On Monday, French President Emmanuel Macron announced that he would not completely rule out the possibility of France sending fighter jets to Ukraine.
During a news conference after Macron met with Dutch Prime Minister Mark Rutte in The Hague, Macron was questioned about the possibility of handing over fighter jets to Ukraine as a deterrent against Russia’s invasion of the country. “Nothing is excluded in principle,” he said. But he must not “weaken the French army”, continued Macron, adding: “We will see on a case-by-case basis”.
However, he explained that a decision on the grant would require a request from Ukraine. The weapons provided must not lead to escalation of the conflict and are likely to be used only to support the resistance rather than to attack Russian territory.
The idea of providing Ukraine with F-16 fighter jets has recently surfaced in Dutch politics, but Rutte, like Macron, showed a cautious stance on the supply.
At the same time, US President Joe Biden has said he will not send American fighter planes to Ukraine. “No,” Biden replied to a reporter who asked him if he would send F16 jets to Kyiv, as requested by President Volodymyr Zelensky, to support his war effort against Russia.
Biden had already said on several occasions that planes are not on the table. Last week, for example, he announced that he would send 31 M1 Abrams tanks to Ukraine, despite senior US officials earlier saying the heavy vehicles were unsuitable for the country’s military.
However, Polish Prime Minister Mateusz Morawiecki did not rule out that his country could supply Ukraine with F-16 fighter jets if the decision is coordinated with other NATO countries.
In response to a question from journalists whether Warsaw would agree to transfer F-16 fighter jets to Ukraine, Polish Prime Minister Mateusz Morawiecki said that Poland would coordinate with the allies on this issue. According to Morawiecki, Warsaw coordinates all actions to strengthen the defence capability of Ukraine with NATO partners, in particular, with the United States. This was the case when decisions were made to transfer Patriot anti-aircraft missile systems to Ukraine and create an international coalition to send Leopard tanks to the Armed Forces of Ukraine.
“And just like it was a few months ago with the MiG-29 aircraft, any other air assistance will also be coordinated, implemented, and, possibly, will be transferred jointly with other NATO countries. We will act here in full coordination,” Morawiecki said, as per the Ukrinform agency.
Ukraine wants 24 fighter aircrafts
As part of the first phase of the new military support, the Ukrainian government would prefer to acquire 24 fighter aircraft from its international partners, reported El País on Saturday, quoting Yuriy Ignat, an official representative of the leadership of the Air Force of the Armed Forces of Ukraine (APU). According to the report, Kyiv is interested in F-16 planes.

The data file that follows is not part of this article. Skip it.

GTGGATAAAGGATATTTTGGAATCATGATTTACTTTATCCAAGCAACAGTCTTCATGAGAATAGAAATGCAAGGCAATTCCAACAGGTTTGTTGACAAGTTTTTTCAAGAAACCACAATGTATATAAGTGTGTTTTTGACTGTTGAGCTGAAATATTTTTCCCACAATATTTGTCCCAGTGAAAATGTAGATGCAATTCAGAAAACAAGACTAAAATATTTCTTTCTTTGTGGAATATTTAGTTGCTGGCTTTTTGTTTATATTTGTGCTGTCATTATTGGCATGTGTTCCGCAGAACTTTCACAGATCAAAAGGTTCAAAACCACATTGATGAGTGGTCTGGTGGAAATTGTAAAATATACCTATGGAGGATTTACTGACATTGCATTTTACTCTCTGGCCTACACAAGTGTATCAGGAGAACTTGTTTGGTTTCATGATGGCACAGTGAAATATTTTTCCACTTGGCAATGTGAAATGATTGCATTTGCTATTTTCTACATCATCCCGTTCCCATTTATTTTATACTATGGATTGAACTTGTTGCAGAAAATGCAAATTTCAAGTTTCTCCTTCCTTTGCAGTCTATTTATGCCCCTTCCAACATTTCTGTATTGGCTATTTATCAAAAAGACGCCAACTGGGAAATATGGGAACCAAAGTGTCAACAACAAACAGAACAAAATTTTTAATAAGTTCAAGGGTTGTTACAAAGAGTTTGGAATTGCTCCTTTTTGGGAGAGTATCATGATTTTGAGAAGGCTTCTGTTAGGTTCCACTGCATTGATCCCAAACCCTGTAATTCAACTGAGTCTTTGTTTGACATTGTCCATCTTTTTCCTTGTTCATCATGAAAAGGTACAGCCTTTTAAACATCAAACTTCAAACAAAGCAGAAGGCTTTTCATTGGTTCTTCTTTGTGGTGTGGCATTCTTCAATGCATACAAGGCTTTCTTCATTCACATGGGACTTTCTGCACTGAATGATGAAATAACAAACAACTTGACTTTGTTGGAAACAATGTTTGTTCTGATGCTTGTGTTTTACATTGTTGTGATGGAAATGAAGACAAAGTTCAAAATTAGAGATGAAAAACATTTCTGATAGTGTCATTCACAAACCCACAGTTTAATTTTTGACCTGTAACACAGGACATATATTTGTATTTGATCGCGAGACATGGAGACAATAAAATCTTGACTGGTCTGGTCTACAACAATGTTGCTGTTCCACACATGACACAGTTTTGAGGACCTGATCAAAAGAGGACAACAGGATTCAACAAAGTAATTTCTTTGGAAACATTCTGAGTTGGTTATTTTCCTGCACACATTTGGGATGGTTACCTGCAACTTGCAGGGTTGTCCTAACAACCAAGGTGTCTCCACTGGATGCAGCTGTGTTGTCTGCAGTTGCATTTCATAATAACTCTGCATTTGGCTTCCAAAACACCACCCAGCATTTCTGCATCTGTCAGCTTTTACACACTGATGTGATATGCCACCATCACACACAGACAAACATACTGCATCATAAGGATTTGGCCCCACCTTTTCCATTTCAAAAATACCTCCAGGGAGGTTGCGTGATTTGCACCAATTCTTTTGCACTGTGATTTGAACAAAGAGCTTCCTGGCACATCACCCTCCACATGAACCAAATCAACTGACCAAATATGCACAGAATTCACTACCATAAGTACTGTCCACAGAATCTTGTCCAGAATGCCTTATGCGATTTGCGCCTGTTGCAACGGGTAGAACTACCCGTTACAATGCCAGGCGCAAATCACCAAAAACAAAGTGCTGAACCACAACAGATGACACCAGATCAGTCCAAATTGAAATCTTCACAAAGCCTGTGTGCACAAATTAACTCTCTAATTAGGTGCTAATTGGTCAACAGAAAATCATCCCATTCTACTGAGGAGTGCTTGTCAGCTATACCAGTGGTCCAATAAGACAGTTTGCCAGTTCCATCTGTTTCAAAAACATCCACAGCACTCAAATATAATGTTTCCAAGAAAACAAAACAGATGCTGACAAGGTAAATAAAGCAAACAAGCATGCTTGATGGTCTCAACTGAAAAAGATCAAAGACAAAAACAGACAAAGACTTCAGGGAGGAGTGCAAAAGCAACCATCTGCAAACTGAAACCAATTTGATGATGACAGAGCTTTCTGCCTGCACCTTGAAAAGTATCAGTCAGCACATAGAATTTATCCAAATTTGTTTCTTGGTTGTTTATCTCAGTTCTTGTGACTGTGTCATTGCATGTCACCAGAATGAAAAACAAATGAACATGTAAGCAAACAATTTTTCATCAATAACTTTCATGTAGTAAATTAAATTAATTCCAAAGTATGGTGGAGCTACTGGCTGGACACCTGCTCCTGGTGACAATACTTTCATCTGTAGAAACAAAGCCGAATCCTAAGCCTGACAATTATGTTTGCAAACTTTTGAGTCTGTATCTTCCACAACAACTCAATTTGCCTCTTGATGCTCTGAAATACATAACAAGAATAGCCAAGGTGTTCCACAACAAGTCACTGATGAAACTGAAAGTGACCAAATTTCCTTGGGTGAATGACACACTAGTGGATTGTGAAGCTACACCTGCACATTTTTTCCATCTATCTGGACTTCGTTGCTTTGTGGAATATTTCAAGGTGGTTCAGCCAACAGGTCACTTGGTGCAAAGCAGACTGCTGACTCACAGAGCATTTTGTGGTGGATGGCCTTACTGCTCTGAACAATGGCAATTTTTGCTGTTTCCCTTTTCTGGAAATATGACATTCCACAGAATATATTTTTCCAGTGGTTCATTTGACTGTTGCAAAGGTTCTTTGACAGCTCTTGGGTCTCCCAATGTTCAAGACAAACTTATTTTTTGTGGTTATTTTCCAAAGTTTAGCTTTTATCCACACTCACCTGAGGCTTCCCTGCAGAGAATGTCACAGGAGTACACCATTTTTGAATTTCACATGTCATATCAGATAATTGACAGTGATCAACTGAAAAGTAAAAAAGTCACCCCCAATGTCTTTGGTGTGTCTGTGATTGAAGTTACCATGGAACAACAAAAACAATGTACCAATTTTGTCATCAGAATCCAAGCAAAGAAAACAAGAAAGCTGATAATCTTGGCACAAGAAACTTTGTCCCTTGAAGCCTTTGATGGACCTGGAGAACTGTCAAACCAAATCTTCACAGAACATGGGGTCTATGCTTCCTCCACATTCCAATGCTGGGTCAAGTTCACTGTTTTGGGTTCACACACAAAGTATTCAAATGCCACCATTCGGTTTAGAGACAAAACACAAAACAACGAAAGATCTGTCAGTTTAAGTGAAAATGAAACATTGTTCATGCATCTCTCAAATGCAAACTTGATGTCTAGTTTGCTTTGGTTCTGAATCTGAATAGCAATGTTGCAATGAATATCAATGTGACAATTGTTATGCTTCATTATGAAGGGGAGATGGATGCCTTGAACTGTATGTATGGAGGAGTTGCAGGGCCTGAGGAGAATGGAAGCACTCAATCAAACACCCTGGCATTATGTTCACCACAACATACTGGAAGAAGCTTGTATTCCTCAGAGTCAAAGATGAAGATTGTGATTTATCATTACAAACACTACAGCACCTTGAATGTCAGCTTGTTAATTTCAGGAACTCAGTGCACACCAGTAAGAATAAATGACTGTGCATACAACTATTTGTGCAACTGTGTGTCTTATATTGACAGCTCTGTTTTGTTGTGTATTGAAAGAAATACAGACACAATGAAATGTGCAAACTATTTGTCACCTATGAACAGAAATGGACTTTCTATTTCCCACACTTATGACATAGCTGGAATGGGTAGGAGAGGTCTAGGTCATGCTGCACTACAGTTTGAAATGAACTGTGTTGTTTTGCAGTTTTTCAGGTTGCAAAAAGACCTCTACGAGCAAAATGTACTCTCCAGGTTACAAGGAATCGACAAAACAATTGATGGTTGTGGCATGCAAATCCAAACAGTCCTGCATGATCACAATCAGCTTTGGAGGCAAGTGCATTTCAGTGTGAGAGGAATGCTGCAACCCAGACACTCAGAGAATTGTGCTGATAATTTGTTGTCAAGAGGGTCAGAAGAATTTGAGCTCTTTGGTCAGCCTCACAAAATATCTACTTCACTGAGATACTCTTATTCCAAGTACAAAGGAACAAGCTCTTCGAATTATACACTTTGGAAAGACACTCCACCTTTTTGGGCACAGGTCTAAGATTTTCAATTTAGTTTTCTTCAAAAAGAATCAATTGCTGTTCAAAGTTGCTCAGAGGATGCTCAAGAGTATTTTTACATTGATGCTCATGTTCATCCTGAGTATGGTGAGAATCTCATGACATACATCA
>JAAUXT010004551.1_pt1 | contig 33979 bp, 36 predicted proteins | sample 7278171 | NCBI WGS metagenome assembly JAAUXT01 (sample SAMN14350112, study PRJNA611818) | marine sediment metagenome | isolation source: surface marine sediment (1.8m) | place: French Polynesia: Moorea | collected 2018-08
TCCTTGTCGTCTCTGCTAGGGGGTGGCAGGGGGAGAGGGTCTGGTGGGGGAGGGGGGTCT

Practically every kind of armament that was offered by Western nations was subject to intensive negotiations beforehand, and NATO states have not yet given Ukraine any fighter jets or long-range missiles.
In June 2022, the House of Representatives of the United States approved the provision of funding to train Ukrainian pilots to fly American aircraft. According to Ignat, the group that will learn how to fly these aircraft has already been picked, but training has yet to commence. The article states that fighter aircraft training lasts at least six months. Engineers who repair these aircraft must also devote six months to prepare. This indicates that American fighter jets might not be deployed in Ukraine before the final months of 2023.
Ignat said that in addition to the F-16, Kyiv is contemplating the French Rafale and Swedish Gripen aircraft. But, Western Europe is concerned about the potential transfer of combat aircraft to Ukraine, according to the paper. Ignat underlined that the Ukrainian government no longer has the financial means to acquire Rafale fighters. Additionally, the newspaper highlights the high cost per flight hour of French aircraft as well as the expense of Western aircraft.
Additionally, Ukraine must construct a secure network of airfields. Britain’s Joint Royal Institute for Security and Defense Research was cautious about doing so during a crisis. In turn, Ignat confirmed that the authorities are already establishing secret bases, and civilian airports, currently closed for commercial flights, can be repurposed for military objectives.
After Western nations decided to deploy tanks to Kyiv, Ukrainian President Volodymyr Zelensky called for contemporary combat planes. Ukrainian Foreign Minister Dmitry Kuleba noted that some European colleagues “took into work” the topic of providing Kyiv with F-16 fighters.